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Meet a Truefoodie: Rebecca Varidel

Why did you sign up to the Truefood Network?

I signed up not only to gain more information and stay informed, but also to lend my support as a voice.

You're a regular blogger on all things food. How did you find yourself writing and talking about food?

I've been involved with food for a number of years, and have been a chef, caterer, food producer and food retailer. So, I suppose I've always talked about food in one way or another, and I've always been an advocate of eating seasonal, fresh food.

More recently, I've started a couple of blogs and am fairly active in our online food community through Twitter. The latest blog is My aim online is to share my knowledge, learn from others, and hopefully encourage more people to know how to cook from scratch, use less processed food and lower their food miles.

How do you feel about genetically engineered (GE) food crops? Any particular concerns?

Genetically engineering food crops is a dangerous road.

I'm leaning my life towards eating as many "heirloom" varieties as possible. There's lots of talk about the health concerns with GE foods, but I'm also aware there are so many other concerns too.

I'm worried about globalisation of the world with control of seedstock. I'm also keen to stay in personal control by knowing what I'm eating. I'm very concerned with hidden GE ingredients in the foodchain – food that may look natural but is actually a GE product, though not obviously visible. The GE canola feed in milk comes to mind.

As a cook, retaining optimum flavour (most often found in heirloom varieties and at peak "season") is important to me.

What other environmental issues concern you as a foodie?

Well, while the quality and taste of the food we eat is important, I'm also really aware of my footprint on the earth.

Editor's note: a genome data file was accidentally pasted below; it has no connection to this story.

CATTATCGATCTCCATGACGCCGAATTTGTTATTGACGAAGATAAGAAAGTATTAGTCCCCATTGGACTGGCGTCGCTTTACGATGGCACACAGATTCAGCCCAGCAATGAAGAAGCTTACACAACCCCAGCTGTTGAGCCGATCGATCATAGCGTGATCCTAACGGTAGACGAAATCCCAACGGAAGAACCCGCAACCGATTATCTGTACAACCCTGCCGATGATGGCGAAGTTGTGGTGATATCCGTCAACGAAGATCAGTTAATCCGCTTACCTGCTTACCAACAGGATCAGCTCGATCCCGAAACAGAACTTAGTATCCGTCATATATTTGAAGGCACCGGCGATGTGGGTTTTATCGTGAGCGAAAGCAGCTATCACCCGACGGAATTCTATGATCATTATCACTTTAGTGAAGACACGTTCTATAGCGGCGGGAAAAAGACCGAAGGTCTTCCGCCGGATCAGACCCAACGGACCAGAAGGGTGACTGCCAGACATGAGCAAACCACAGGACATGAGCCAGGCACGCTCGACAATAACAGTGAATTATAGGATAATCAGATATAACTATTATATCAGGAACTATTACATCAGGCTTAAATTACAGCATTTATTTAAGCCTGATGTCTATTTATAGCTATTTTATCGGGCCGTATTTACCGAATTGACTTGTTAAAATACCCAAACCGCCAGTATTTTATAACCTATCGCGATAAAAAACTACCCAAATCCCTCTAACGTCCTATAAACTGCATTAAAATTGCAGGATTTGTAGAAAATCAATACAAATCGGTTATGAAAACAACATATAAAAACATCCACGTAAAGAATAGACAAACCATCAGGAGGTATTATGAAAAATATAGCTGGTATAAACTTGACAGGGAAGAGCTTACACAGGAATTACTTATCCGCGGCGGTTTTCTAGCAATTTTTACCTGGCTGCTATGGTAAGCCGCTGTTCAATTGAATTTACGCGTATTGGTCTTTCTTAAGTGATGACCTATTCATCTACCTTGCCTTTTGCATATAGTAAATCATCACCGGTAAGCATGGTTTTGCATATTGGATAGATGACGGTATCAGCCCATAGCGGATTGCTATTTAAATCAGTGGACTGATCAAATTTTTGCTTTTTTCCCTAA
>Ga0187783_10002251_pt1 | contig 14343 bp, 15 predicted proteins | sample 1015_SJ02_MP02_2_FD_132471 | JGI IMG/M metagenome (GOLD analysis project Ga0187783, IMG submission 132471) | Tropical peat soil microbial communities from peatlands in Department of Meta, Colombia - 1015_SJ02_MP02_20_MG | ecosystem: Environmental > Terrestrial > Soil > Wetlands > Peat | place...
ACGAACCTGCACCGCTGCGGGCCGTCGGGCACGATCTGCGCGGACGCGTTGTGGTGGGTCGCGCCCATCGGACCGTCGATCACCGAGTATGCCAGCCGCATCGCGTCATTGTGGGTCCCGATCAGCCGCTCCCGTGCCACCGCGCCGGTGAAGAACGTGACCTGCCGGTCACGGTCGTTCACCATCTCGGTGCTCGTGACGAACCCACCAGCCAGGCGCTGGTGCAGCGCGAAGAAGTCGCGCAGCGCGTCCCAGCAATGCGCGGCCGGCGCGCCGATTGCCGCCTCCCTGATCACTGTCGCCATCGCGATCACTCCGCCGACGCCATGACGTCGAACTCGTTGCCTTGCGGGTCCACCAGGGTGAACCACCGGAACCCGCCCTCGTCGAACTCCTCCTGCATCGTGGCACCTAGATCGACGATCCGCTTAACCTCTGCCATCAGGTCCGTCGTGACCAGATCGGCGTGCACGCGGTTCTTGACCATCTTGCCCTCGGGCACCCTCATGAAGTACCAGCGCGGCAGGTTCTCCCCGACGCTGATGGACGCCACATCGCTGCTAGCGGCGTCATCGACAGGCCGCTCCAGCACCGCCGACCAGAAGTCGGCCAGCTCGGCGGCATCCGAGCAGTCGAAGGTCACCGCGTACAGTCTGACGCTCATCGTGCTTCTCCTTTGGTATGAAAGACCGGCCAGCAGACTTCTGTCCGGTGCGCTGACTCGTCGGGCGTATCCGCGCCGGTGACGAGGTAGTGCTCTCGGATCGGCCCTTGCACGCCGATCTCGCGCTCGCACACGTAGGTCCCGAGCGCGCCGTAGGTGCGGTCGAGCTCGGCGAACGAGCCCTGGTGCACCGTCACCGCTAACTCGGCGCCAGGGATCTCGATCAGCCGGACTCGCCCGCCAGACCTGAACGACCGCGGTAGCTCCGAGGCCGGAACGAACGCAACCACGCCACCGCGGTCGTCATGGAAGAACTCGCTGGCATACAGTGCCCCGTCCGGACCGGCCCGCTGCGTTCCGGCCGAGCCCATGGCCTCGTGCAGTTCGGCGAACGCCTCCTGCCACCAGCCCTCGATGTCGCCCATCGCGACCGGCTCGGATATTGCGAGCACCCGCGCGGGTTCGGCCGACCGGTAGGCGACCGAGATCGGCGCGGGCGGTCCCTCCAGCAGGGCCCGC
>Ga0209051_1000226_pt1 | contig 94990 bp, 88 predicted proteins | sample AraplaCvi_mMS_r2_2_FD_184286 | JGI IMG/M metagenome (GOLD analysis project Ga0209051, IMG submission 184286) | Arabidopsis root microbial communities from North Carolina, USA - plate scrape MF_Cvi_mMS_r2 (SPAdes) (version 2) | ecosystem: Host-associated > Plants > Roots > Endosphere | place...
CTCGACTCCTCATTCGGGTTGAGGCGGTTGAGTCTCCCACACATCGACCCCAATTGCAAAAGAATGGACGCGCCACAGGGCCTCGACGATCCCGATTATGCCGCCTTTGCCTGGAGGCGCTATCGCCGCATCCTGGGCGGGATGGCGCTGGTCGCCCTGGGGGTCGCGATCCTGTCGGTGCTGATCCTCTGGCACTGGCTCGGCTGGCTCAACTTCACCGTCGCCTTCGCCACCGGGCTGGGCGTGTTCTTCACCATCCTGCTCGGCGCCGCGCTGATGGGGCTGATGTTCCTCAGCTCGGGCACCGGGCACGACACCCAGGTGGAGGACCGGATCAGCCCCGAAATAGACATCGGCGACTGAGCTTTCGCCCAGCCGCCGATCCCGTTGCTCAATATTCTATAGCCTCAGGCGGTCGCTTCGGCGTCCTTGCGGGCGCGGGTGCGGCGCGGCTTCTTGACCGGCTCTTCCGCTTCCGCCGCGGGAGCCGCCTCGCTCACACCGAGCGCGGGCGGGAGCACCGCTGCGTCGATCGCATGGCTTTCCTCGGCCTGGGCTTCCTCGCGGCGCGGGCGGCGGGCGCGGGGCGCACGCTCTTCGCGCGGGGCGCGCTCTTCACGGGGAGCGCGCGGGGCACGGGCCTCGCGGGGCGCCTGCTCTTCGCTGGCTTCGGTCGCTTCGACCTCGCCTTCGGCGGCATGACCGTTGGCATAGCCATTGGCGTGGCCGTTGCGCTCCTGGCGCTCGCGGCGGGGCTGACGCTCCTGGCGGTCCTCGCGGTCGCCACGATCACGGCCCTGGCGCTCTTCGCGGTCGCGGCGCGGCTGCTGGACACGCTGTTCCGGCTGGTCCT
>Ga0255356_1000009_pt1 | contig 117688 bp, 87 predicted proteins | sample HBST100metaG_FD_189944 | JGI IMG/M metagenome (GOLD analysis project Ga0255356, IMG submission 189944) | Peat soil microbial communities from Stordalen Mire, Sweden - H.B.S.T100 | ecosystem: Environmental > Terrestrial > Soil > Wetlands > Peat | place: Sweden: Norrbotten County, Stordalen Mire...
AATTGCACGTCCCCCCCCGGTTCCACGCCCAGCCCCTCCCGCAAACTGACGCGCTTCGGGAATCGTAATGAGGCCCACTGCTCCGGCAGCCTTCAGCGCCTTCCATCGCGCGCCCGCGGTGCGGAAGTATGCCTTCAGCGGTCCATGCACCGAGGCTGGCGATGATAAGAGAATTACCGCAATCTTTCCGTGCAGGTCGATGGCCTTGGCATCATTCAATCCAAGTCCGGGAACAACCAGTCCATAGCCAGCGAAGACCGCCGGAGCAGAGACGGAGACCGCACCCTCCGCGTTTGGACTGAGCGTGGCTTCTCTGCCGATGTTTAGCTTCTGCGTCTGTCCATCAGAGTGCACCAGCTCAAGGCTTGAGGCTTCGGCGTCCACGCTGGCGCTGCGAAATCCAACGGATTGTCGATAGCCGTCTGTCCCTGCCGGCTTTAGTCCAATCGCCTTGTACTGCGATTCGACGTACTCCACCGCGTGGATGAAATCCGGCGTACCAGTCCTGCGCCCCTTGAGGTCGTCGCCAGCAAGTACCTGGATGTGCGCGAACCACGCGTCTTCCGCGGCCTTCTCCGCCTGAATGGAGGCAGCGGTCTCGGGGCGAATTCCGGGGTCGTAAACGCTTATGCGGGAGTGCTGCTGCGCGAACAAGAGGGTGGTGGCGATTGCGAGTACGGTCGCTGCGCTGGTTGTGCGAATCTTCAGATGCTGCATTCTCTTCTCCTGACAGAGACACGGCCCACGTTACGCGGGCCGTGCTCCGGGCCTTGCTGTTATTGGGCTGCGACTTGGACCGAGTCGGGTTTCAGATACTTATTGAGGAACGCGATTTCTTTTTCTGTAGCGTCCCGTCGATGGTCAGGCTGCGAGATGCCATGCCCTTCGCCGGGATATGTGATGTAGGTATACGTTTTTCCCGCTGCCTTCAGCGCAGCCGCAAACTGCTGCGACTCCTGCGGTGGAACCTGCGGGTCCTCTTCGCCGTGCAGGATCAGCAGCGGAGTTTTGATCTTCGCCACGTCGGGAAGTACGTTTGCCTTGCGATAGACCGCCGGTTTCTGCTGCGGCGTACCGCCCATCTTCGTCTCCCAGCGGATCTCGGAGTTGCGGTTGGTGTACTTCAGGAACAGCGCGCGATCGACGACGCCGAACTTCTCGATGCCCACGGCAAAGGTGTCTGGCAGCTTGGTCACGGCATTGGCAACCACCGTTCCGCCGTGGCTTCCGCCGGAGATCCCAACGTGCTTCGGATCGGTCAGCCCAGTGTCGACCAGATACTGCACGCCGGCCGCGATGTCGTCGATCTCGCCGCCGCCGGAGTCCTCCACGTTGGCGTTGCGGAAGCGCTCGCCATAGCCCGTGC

Some of the things I think about to help reduce global energy consumption include eating locally grown (to reduce food transport), reducing packaging, using my basket to carry food and reducing waste. I was amazed when I found out that food waste (food not eaten and thrown away) accounts for such a high percentage of our energy consumption. As a cook, I like to use everything. Scraps like onion skins for stocks and sauces, head-to-tail approach and home preserving surplus produce from the peak of season.

I've also been aware for sometime of how much energy the raising of livestock takes. It's a great initiative that people are thinking about meat in a different way. For example, using vegetables as the hero without going vegetarian – if you enjoy meat, try thinking about it as a garnish of quality produce instead of the base of each meal.

Could you share some tips about how people can support GE-free and sustainable food.

The simplest way is to eat local, seasonal, fresh food. Buy organic from small producers and shop at the farmers' markets.

If you don't already know how, learn to cook! Cooking for others is rewarding and nurturing. Take time to understand what you intake.

If you do buy processed food, consider the food chain impact. And use the Truefood Guide.

If you could tell someone about genetically engineered food in one sentence, what would it be?

If you don't support genetically engineered food by buying it, there won't be a market. Your wallet can be your voice!

Follow Rebecca on Twitter: @frombecca.

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